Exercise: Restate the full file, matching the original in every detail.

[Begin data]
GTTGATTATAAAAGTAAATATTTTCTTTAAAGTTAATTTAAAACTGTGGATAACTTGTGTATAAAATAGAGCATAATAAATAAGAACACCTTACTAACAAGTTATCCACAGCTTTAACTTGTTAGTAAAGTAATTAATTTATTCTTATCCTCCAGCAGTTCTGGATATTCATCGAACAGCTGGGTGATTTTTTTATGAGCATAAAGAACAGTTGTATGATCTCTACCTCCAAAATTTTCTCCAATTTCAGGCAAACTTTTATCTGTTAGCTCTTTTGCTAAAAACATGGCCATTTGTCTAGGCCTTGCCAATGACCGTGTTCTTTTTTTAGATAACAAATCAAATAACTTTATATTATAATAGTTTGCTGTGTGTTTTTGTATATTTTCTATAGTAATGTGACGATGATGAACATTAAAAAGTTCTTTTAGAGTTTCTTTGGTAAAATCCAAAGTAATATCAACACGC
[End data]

GTTGATTATAAAAGTAAATATTTTCTTTAAAGTTAATTTAAAACTGTGGATAACTTGTGTATAAAATAGAGCATAATAAATAAGAACACCTTACTAACAAGTTATCCACAGCTTTAACTTGTTAGTAAAGTAATTAATTTATTCTTATCCTCCAGCAGTTCTGGATATTCATCGAACAGCTGGGTGATTTTTTTATGAGCATAAAGAACAGTTGTATGATCTCTACCTCCAAAATTTTCTCCAATTTCAGGCAAACTTTTATCTGTTAGCTCTTTTGCTAAAAACATGGCCATTTGTCTAGGCCTTGCCAATGACCGTGTTCTTTTTTTAGATAACAAATCAAATAACTTTATATTATAATAGTTTGCTGTGTGTTTTTGTATATTTTCTATAGTAATGTGACGATGATGAACATTAAAAAGTTCTTTTAGAGTTTCTTTGGTAAAATCCAAAGTAATATCAACACGC